Listening Lesson: 'Circling Back'

thumbnail circling back
Paola Galimberti/Unsplash

Age Range: All Ages, with modifications by age

Learning Objectives: Students will develop active listening skills through identification of musical elements. Students will respond to a piece of music by articulating a personal connection.

Free Download: Printable Lesson Plan with flashcards

ENGAGE students

SAY. “Today we’ll be listening to a piece of music titled Circling Back. It’s a duet for oboe and cello written by a Vietnamese-American composer named Viet Cuong (Vee-EHT Kwawng). As we watch the performance, we’ll be doing a scavenger hunt to notice six musical concepts.”

EXPLORE sounds

DEFINE. Define the following six terms. (For younger learners, consider choosing just three.) Use the sample language below as a starting point.

  • Silence: Moments in a piece of music where we don’t hear sound.

  • Arco: When a string player uses their bow on the string to make a sound.

  • Pizzicato: When a string player plucks a string with their finger to make a sound.

  • Trill: When a musician plays two alternating notes back and forth very quickly.

  • Cue: When musicians signal each other so they can start together, stop together, and stay together while they perform.

  • Harmonics: When a string player lightly touches the same string in two different spots at the same time, this creates a sound called harmonics. 

REVIEW. Use the provided flashcard printable to reinforce understanding. While holding up each word, model a movement to integrate kinesthetic learning and to help students remember. Sample movements:

  • Silence: Index finger to lips (“shhh” signal).

  • Arco: Pretend to hold a bow and make a bowing movement.

  • Pizzicato: Pretend to pluck strings.

  • Trill: Wiggle fingers quickly.

  • Cue: Big nod with eye contact.

  • Harmonics: Pretend to gently put two fingers down on the same string.

PREPARE. Tell students that their job is to notice the six musical concepts as they come up. Remind students that most of the features “circle back,” or happen again and again.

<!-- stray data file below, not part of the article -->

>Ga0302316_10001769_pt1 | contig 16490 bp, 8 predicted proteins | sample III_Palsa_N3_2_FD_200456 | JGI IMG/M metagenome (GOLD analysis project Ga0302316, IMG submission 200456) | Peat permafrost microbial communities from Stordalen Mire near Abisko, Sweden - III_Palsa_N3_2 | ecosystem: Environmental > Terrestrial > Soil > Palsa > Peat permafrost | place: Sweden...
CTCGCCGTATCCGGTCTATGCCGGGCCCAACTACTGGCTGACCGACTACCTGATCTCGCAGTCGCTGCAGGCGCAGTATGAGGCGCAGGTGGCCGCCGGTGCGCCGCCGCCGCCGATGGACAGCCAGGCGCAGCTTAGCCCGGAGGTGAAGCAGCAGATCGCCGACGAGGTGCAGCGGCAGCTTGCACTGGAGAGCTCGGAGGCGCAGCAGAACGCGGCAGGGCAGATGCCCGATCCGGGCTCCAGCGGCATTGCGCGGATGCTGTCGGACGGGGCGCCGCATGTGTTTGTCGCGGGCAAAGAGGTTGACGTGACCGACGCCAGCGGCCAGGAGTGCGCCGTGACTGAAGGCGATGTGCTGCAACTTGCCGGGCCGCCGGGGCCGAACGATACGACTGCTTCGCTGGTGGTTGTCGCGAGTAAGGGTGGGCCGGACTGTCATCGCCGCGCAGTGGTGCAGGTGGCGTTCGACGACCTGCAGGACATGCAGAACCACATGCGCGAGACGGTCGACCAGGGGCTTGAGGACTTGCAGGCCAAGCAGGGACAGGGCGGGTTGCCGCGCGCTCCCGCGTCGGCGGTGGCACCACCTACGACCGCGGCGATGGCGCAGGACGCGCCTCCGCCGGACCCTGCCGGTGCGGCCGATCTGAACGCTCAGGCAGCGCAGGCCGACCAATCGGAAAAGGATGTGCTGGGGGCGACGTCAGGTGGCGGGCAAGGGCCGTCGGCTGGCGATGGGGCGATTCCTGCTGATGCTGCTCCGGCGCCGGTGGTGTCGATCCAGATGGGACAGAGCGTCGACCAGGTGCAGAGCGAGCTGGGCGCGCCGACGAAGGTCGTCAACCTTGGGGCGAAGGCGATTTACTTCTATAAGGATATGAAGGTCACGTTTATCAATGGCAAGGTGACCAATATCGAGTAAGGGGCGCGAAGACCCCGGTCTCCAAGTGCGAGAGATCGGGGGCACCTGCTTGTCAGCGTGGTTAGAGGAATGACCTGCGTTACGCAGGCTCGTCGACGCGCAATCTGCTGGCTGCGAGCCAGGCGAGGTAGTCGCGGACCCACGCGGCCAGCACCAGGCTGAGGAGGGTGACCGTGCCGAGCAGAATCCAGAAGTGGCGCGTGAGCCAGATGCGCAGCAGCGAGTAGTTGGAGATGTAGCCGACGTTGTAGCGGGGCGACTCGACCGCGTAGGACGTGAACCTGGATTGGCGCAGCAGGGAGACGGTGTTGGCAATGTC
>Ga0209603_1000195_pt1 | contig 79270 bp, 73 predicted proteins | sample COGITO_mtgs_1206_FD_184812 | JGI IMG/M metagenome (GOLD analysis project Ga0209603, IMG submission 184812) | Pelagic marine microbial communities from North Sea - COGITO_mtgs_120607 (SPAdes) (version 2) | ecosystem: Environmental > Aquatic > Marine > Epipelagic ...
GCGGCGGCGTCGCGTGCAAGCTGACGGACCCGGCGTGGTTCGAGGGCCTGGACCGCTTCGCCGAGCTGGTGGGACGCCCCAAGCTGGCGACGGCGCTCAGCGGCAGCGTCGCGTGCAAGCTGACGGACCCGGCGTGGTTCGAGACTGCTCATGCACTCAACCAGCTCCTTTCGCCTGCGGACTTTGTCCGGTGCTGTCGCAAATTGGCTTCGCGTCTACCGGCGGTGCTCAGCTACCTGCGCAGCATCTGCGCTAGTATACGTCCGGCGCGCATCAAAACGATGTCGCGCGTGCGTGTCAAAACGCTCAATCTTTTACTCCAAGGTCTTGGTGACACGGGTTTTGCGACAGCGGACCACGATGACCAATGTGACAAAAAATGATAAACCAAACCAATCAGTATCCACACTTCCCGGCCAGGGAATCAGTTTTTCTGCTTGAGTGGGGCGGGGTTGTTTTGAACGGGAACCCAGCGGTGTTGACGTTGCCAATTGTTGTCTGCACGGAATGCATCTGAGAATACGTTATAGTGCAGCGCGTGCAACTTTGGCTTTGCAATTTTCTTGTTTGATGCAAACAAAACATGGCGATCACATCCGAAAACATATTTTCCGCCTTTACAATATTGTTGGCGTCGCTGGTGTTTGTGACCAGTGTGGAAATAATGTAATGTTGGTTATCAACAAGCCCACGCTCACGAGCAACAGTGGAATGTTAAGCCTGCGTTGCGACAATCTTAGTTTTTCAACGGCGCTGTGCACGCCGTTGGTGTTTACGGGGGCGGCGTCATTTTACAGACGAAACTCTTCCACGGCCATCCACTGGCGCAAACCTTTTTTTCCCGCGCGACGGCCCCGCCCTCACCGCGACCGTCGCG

WATCH. Watch Circling Back performed by St. Paul Chamber Orchestra musicians Cassie Pilgrim and Sarah Lewis. Choose one of the two options to help students to notice each concept.

  • Option 1: Print each student their own set of flashcards to hold up while listening.

  • Option 2: Write the six words on cards displayed around the room and ask students to point at the concept as they happen in the piece.

REFLECT. “In his notes on this composition, the composer said, ‘The expression ‘circling back’ conjures images of a flight and the sense that we have been driven from our course but are now returning to the path we had charted, to the hopes and ideas we had to defer.’” Journal or discuss the following questions:

  • Can you think of an example in your own life when you got sidetracked and needed to circle back?

  • What elements of the music “circle back”?

  • If you composed a piece about the idea of circling back, how would it sound? Would you incorporate words or lyrics? Why or why not?

EXTEND learning

Choose one or more activities to extend learning.

  • Our oboe and cello lessons provide in-depth introductions and demonstrations of those instruments, including, in the cello lesson, demonstration of arco and pizzicato.

Related Lesson Plans

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This activity is made possible in part by the Minnesota Legacy Amendment’s Arts & Cultural Heritage Fund.

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